The risk factors can be divided into modifiable and nonmodifiable types and include hyperlipidemia, hypertension, cigarette habituation, diabetes mellitus, age, sex, physical inactivity, and obesity. In addition, a number of novel risk factors have been identified that add to the predictive value of the established risk factors and may prove to be a target for future medical interventions.

Hypertension

Hypertension has been shown, in epidemiologic and experimental studies, to accelerate atherosclerotic vascular disease and increase the incidence of clinical complications.

The mechanism by which hypertension causes these effects is not known, and some uncertainty exists as to what the primary and secondary factors are in a typically multifactorial syndrome. These factors may include the above-mentioned hyperlipidemia, hypertension, diabetes mellitus, obesity, and physical inactivity.

Hypertension is associated with morphologic alterations of the arterial intima and functional alterations of the endothelium that are similar to the changes observed in hypercholesterolemia and established atherosclerosis. Endothelial dysfunction is a feature of hypertension, hyperlipidemia, and atherosclerosis and is known to represent and contribute to the procoagulant, proinflammatory, and proliferative components of atherogenesis.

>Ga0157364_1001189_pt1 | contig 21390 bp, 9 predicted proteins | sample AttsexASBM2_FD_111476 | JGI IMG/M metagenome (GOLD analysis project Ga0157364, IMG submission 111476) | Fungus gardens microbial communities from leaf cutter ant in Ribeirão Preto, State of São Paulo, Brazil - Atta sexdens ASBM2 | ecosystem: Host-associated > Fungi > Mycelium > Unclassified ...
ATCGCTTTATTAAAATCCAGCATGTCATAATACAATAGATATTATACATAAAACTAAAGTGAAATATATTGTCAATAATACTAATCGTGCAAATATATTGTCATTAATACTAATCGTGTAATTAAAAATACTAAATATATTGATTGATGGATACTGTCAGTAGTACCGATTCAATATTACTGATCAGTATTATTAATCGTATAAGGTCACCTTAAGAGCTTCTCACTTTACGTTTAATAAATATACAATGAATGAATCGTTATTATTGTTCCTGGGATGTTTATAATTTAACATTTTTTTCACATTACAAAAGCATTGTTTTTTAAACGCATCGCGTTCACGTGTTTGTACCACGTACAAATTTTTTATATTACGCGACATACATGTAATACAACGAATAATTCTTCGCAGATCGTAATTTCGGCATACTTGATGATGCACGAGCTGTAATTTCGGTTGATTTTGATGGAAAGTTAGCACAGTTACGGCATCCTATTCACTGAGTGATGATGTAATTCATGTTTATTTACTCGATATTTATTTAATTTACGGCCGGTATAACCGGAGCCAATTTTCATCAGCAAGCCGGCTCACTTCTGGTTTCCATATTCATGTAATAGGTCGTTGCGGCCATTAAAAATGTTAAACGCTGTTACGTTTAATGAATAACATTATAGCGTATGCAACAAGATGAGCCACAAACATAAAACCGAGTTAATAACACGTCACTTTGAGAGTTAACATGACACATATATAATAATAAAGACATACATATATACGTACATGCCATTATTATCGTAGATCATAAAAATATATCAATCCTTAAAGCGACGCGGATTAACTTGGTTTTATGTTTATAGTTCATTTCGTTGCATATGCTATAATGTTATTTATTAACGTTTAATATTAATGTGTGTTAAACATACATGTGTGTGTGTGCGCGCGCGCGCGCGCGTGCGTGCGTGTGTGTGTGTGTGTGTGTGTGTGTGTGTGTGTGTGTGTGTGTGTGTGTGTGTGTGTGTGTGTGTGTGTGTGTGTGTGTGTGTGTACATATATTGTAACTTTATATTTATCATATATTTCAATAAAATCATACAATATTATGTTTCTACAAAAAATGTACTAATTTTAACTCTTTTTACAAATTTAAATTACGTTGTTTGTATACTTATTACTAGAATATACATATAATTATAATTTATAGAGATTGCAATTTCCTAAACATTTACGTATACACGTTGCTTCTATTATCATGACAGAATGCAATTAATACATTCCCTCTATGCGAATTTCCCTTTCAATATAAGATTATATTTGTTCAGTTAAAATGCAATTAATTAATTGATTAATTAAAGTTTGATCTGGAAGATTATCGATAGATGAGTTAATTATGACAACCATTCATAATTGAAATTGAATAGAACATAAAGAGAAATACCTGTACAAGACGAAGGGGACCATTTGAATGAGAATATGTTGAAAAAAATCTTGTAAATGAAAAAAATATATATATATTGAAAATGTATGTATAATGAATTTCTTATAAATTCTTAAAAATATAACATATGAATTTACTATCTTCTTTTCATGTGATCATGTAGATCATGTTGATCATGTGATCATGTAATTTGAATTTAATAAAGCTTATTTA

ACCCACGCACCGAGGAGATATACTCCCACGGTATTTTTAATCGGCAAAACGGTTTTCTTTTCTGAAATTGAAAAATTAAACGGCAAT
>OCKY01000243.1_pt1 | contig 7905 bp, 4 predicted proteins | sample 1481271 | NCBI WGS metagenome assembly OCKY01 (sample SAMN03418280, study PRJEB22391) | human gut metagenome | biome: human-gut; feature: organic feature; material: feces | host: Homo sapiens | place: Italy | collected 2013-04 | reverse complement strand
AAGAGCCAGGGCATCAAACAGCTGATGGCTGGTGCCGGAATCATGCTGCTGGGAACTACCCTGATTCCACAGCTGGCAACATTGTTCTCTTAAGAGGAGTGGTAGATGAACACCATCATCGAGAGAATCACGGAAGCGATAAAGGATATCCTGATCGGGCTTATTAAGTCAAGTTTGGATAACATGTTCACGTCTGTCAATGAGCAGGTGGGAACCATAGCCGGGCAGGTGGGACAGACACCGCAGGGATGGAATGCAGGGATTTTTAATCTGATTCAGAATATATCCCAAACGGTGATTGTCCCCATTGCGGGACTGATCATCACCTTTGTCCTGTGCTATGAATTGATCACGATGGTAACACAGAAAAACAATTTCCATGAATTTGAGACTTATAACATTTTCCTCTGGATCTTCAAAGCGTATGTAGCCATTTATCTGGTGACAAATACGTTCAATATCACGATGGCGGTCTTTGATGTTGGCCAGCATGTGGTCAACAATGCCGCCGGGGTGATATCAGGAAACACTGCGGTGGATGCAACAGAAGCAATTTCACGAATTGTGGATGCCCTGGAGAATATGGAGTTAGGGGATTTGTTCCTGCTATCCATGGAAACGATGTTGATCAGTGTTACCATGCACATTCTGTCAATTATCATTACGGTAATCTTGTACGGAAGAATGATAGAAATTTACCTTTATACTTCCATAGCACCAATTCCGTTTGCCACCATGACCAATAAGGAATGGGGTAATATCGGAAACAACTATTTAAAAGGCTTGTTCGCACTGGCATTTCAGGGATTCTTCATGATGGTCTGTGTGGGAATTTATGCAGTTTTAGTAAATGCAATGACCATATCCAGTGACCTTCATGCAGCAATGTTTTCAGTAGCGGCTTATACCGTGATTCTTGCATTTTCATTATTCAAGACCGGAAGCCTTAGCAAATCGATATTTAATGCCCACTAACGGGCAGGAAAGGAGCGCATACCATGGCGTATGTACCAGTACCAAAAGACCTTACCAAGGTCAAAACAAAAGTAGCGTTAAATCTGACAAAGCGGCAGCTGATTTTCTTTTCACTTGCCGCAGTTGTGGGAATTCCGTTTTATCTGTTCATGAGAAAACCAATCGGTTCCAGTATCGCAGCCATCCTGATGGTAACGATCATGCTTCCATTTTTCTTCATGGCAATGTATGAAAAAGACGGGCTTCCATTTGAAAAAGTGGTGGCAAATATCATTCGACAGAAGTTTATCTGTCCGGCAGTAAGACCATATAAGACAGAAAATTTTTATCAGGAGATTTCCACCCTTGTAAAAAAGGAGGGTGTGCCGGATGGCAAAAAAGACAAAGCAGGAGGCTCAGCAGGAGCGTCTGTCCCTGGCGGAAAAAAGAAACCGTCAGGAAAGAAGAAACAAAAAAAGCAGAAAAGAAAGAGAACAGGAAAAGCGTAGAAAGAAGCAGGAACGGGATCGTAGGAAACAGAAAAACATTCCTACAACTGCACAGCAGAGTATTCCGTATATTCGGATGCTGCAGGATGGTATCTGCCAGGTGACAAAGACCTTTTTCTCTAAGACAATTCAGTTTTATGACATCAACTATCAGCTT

Diabetes mellitus

This is an important risk factor for hyperlipidemia and atherosclerosis and is commonly associated with hypertension, abnormalities of coagulation, platelet adhesion and aggregation, increased oxidative stress, and functional and anatomic abnormalities of the endothelium, and endothelial vasomotion.

Cigarette smoking

Cigarette smokers have double the risk for stroke compared with nonsmokers.[3]

C-reactive protein

In a cohort of healthy men, baseline C-reactive protein (CRP) levels were found to be predictive of symptomatic peripheral vascular disease. CRP reflects systemic inflammation, and these results support the hypothesis that chronic inflammation may play a role in the pathogenesis and progression of atherosclerosis.

Standardization of the CRP assay is required before this test may be clinically useful, and whether CRP levels are a truly modifiable risk factor remains unclear.

Fibrinogen

Fibrinogen may be elevated in association with risk factors for atherosclerosis, including smoking, age, and diet.

Familial hypercholesterolemia